In his 2015 TED Talk “The Power of Listening”, best-selling author and expert negotiator William Ury talks about his dream of starting a “listening revolution that can turn this age of communication into an age of listening. . in other words, an age of true communication.” His point? In order for communication to be complete, incoming messages must not only be received, but also be understood.
Ury describes the irony that organizations today are working harder and spending more to be “connected” to customers. After all, we have access to a mind-blowing array of tech enabled data inputs: NPS and Voice of Customer surveys, social media feeds, website and speech analytics. But, the reality is that these sizable investments in communication tools do not, by themselves, translate into successful listening. Why? Because true listening requires an intentional effort to quiet our distractions, assumptions and biases before we can truly understand the perspectives of our customers.
Additionally, given inherent limitations in organizational structures, customer messages, or “inputs”, land a variety of functional locations with no venue for the information to be synthesized and reflected upon. When you add in pressures of departmental performance execution, budget and profitability, the idea of truly listening to customers who interact with your team/product/service may actually feel like a threat, rather than something to be embraced.
Consider the following 3 tips in how your organization could revolutionize how it listens to customers:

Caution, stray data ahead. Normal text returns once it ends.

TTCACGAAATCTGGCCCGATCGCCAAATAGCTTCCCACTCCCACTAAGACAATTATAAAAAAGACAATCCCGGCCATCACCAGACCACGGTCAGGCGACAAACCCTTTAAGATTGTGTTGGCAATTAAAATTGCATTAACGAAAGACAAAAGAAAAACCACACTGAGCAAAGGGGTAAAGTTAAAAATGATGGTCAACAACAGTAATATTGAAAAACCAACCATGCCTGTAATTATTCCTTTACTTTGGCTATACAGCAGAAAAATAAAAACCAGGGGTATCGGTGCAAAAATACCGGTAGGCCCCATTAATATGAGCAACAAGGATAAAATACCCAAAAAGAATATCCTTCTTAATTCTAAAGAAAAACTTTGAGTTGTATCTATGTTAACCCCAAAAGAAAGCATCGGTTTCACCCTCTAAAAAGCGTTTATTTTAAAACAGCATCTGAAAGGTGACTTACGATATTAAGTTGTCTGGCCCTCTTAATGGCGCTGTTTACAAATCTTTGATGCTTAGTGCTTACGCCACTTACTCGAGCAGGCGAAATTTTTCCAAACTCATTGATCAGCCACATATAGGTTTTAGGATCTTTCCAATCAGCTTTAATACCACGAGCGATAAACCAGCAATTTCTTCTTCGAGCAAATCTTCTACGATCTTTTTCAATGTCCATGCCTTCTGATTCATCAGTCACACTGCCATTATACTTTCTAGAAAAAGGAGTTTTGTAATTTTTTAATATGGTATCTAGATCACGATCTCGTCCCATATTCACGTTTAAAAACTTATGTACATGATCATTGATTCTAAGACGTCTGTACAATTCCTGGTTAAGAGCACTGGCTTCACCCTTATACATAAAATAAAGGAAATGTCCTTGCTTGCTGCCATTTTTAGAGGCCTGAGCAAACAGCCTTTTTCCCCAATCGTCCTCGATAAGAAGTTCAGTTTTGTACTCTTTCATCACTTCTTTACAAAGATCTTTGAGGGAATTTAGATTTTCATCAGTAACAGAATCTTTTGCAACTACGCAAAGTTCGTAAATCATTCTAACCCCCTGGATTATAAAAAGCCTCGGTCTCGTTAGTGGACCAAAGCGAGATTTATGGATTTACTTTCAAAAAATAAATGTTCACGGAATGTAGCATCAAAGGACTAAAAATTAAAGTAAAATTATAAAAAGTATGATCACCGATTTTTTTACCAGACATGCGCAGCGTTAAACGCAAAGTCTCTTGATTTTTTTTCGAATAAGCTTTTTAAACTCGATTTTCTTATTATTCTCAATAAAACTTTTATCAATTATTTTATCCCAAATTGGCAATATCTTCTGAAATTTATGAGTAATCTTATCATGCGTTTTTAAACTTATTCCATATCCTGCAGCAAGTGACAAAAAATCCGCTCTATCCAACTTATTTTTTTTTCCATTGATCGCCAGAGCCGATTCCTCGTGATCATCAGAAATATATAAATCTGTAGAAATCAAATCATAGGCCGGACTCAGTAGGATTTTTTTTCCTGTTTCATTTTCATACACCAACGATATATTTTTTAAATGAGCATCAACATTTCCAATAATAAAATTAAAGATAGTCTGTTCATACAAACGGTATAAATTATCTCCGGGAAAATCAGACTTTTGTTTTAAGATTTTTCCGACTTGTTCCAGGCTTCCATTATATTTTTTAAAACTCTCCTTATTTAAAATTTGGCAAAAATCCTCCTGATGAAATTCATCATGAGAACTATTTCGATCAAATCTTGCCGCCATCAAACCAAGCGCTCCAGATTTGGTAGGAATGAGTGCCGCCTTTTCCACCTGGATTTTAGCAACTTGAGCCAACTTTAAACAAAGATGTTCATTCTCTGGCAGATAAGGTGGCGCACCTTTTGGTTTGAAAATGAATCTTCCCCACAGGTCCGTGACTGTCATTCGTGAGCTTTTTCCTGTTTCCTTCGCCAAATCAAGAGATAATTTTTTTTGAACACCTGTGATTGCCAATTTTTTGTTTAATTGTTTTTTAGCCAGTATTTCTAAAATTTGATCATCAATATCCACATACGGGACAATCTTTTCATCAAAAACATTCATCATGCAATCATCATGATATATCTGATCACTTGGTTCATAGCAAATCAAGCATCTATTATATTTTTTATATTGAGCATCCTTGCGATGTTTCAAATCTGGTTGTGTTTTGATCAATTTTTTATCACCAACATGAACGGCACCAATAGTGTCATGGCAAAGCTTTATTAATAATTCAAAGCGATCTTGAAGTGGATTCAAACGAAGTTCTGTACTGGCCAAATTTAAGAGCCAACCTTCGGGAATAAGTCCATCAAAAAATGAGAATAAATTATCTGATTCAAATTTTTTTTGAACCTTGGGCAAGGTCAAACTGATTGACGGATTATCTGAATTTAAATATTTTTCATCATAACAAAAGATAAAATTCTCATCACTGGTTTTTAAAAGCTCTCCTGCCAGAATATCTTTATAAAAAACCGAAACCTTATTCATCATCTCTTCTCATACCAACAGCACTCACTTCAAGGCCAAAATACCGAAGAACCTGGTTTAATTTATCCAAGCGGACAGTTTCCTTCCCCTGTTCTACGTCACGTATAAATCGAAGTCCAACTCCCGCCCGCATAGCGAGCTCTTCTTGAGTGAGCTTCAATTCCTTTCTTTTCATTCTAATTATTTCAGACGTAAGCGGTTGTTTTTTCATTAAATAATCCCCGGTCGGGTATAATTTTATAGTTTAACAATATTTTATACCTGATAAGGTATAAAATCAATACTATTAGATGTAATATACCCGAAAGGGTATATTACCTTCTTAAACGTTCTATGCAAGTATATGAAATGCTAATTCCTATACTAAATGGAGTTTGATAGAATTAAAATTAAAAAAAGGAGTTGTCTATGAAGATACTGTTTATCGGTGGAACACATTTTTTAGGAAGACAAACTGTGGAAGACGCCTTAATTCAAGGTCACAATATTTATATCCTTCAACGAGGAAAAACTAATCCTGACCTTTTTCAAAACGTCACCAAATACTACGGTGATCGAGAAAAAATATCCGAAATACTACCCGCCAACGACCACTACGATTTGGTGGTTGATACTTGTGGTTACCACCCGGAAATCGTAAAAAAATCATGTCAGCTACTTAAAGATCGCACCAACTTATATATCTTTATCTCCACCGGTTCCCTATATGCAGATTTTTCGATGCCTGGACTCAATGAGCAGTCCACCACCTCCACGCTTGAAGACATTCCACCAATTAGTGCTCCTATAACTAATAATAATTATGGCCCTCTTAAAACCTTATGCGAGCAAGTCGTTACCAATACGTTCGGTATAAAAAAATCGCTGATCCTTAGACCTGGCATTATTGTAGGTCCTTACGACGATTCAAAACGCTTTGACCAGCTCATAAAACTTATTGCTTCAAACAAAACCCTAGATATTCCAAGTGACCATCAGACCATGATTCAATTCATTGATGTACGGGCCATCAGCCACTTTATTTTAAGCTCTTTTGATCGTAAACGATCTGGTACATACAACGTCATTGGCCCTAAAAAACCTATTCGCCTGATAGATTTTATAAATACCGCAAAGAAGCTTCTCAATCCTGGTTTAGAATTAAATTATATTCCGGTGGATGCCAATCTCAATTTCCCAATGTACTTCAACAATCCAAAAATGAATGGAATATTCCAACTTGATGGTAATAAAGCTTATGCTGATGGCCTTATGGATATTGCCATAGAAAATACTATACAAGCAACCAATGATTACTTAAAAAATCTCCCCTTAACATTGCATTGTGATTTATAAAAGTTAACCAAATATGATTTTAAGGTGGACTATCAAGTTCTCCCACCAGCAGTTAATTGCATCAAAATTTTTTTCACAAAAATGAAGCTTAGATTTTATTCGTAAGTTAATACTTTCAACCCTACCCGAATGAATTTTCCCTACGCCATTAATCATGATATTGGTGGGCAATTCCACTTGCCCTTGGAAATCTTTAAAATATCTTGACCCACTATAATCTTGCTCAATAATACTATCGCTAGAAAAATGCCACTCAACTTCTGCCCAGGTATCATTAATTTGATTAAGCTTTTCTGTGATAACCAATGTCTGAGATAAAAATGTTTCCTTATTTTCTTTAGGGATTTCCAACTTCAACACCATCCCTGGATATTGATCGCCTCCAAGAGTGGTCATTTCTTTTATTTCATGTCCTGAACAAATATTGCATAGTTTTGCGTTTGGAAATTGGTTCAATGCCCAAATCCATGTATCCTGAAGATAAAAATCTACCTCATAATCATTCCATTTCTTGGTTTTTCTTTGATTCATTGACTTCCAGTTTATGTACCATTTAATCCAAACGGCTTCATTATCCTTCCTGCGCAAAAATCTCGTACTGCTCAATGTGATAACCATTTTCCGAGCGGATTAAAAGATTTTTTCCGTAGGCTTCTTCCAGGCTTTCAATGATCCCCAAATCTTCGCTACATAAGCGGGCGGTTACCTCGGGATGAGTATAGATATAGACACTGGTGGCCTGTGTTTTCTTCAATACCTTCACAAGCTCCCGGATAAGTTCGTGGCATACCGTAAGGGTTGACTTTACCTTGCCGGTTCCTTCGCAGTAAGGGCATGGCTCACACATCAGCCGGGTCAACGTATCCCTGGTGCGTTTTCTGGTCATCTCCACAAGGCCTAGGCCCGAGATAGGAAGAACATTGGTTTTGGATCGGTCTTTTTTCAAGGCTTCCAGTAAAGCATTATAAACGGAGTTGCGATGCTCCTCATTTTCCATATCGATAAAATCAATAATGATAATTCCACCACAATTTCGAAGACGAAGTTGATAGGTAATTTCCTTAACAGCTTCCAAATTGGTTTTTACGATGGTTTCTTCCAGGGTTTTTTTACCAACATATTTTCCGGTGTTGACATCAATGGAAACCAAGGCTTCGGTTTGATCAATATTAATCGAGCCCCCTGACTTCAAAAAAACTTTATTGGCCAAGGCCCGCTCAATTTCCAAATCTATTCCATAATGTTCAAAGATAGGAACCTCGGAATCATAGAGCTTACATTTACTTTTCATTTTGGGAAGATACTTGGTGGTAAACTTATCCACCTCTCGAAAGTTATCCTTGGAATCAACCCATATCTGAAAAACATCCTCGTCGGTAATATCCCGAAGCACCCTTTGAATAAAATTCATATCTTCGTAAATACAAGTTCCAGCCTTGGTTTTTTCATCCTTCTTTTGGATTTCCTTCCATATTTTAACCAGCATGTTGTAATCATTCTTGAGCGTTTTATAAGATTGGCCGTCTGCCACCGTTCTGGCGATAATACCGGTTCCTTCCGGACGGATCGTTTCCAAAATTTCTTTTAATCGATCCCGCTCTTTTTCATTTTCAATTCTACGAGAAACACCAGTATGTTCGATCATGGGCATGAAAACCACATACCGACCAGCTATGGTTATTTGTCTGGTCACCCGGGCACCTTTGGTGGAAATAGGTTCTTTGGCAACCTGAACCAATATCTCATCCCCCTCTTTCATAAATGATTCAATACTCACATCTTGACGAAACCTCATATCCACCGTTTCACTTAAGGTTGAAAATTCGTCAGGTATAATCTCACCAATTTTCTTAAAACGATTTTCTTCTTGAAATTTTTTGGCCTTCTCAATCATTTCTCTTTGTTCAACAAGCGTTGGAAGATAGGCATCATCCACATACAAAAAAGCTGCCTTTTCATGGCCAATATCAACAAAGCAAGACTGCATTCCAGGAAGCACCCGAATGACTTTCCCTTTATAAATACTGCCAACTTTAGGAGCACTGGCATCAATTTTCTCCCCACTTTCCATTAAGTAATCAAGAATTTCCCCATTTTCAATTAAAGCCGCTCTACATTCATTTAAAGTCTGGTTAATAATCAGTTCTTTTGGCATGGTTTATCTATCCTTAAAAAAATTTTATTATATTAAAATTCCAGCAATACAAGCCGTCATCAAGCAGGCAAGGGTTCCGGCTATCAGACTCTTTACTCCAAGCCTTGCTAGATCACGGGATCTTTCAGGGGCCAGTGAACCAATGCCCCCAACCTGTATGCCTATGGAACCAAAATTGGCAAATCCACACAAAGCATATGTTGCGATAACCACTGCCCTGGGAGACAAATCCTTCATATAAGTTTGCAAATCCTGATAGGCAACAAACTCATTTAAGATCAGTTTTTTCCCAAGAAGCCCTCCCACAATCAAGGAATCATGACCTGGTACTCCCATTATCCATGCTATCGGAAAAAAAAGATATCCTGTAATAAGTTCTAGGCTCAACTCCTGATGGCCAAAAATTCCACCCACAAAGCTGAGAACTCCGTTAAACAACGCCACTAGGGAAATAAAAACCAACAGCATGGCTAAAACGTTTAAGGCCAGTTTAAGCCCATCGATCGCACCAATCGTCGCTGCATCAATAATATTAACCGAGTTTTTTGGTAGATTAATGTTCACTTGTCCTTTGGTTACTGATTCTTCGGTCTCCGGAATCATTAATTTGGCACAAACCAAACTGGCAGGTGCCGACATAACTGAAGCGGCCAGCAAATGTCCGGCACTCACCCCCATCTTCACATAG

- Be intentional. Create a corporate listening team that is comprised of cross-functional and diverse leaders. Set aside consistent time and space for participants to turn off their distractionary devices and devote themselves to a shared purpose of listening to the voices of their customers.
- Have courage to hear the truth. When our sense of security is dependent on only hearing messages that affirm our own assumptions and beliefs, we may overlook important messages that could significantly help evolve our products and services. Leaders should give their teams permission to hear the true voice of the customer, even when it dissents with popular opinion.
- Incorporate diverse inputs. Avoid the belief that customer surveys and reviews are the only way to hear the voice of the customer. Customers are giving us unsolicited feedback constantly, through the channels and means that already exist within our organizations. Examples include customer questions submitted online, unsolicited comments made in interactions with your call centers, and their purchase and utilization behavior.
Thank you for listening. Now it’s my turn. What are the ways your organization is revolutionizing how it listens to customers?